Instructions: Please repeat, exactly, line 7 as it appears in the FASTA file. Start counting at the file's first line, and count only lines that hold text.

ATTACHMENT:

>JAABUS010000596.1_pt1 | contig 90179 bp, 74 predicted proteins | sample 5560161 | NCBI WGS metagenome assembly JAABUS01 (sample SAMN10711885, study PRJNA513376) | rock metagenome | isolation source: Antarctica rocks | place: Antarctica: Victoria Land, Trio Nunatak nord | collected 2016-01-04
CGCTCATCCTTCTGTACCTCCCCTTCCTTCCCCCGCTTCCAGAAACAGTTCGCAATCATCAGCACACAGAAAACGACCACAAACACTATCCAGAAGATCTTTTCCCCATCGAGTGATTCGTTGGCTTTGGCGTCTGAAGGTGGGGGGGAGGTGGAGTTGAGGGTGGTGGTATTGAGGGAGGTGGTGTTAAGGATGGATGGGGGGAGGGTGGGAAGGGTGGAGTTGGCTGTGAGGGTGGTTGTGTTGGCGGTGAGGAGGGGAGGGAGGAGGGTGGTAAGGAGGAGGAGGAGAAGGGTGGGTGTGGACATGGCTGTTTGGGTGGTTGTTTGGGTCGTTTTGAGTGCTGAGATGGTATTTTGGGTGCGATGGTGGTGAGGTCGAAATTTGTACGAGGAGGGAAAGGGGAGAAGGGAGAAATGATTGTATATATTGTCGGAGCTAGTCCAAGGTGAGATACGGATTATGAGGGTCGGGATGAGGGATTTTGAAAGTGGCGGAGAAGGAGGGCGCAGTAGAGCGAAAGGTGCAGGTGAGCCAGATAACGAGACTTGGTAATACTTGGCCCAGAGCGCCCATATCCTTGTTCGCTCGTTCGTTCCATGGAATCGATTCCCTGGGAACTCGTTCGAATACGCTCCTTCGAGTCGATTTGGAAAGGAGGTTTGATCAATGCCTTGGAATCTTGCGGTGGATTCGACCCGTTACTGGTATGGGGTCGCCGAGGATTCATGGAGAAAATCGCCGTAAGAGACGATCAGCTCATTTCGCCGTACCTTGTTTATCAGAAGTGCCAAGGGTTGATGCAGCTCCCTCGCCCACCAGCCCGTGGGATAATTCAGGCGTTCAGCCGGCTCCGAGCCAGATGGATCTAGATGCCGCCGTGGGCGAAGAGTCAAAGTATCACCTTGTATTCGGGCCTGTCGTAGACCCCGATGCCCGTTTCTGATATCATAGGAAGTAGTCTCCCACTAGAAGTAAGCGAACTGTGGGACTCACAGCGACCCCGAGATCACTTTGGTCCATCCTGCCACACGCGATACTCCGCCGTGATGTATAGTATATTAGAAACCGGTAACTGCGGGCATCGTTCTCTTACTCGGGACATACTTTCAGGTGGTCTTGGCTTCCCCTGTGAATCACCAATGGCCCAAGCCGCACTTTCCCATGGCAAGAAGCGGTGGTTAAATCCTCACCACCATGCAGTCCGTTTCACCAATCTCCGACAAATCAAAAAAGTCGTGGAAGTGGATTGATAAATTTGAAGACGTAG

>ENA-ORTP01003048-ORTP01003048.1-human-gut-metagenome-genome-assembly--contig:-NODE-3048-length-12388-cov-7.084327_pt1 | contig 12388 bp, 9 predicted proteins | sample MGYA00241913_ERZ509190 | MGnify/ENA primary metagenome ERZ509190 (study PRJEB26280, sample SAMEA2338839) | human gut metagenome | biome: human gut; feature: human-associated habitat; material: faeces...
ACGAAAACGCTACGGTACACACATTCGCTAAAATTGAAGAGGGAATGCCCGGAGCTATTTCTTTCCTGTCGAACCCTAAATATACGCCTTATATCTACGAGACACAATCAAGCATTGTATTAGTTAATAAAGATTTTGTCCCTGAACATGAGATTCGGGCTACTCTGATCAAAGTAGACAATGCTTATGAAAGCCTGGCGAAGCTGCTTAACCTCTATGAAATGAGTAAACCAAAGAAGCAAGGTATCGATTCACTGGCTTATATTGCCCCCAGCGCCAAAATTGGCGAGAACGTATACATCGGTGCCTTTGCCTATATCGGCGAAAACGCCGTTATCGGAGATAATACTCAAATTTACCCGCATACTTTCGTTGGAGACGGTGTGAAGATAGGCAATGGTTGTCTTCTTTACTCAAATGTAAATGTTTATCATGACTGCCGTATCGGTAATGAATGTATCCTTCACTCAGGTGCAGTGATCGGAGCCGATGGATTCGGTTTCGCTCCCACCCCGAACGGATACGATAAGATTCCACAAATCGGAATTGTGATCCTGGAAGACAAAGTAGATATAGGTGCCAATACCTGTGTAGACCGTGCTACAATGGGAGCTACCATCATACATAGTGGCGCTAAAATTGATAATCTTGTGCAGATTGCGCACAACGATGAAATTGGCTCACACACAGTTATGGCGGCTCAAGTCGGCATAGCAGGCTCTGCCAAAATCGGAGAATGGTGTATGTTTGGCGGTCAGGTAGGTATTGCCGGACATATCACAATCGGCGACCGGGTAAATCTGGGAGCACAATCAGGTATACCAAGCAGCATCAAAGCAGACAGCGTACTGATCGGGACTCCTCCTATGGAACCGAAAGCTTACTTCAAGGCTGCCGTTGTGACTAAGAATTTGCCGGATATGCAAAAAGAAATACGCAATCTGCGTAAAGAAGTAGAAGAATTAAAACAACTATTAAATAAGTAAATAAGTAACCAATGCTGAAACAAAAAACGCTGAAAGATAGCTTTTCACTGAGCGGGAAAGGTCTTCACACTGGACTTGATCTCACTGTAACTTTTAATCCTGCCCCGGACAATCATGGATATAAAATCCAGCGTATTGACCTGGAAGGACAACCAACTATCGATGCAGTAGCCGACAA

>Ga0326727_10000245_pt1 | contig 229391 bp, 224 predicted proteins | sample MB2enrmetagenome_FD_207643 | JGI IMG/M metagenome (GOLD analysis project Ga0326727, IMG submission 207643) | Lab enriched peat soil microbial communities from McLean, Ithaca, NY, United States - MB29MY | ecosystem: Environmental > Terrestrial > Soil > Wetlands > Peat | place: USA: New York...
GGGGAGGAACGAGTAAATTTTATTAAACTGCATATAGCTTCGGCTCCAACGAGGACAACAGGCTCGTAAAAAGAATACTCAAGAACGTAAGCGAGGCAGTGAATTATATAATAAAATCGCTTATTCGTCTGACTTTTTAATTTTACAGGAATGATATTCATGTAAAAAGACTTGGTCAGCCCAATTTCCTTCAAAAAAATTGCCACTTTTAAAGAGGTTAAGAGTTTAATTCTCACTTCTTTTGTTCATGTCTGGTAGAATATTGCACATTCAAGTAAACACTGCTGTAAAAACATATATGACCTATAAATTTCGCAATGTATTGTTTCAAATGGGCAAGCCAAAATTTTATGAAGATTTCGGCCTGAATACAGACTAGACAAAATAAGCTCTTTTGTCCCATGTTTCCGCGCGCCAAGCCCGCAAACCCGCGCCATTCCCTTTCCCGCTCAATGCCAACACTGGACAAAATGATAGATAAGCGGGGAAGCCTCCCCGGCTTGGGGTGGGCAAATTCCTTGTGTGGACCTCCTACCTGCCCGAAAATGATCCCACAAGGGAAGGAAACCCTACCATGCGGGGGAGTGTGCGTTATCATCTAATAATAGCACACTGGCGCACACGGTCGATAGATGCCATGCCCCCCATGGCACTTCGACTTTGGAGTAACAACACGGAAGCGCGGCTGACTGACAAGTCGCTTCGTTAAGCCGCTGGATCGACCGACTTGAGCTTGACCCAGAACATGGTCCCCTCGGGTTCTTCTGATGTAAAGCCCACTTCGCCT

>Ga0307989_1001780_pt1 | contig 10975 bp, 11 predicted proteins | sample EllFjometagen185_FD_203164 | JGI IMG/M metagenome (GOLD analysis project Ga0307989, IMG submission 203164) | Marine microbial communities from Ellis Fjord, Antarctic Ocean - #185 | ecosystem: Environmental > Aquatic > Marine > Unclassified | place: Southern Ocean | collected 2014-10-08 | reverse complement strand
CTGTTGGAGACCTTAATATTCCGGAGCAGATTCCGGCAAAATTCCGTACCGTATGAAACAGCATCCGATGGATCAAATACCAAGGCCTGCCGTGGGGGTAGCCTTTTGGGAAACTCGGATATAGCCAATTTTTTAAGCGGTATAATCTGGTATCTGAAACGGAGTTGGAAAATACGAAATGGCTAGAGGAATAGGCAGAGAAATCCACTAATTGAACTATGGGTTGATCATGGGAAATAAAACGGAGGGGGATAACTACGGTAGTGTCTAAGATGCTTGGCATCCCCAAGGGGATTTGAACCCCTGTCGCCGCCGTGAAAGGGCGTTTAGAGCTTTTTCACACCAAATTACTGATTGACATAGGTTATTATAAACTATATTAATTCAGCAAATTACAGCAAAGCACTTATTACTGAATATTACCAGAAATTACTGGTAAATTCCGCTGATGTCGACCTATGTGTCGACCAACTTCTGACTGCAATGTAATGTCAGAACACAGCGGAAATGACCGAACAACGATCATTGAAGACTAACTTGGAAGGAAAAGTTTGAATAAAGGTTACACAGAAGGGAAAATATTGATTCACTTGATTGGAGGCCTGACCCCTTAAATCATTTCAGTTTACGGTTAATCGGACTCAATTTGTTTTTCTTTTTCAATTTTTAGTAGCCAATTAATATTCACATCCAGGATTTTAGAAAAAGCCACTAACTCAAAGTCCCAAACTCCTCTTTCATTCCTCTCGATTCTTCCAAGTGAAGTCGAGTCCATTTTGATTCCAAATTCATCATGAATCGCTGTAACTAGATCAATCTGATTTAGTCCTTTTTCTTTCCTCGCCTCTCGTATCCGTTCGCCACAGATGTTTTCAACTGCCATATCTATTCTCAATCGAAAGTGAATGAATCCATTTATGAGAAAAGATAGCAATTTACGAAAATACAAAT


>Ga0307989_1001780_pt1 | contig 10975 bp, 11 predicted proteins | sample EllFjometagen185_FD_203164 | JGI IMG/M metagenome (GOLD analysis project Ga0307989, IMG submission 203164) | Marine microbial communities from Ellis Fjord, Antarctic Ocean - #185 | ecosystem: Environmental > Aquatic > Marine > Unclassified | place: Southern Ocean | collected 2014-10-08 | reverse complement strand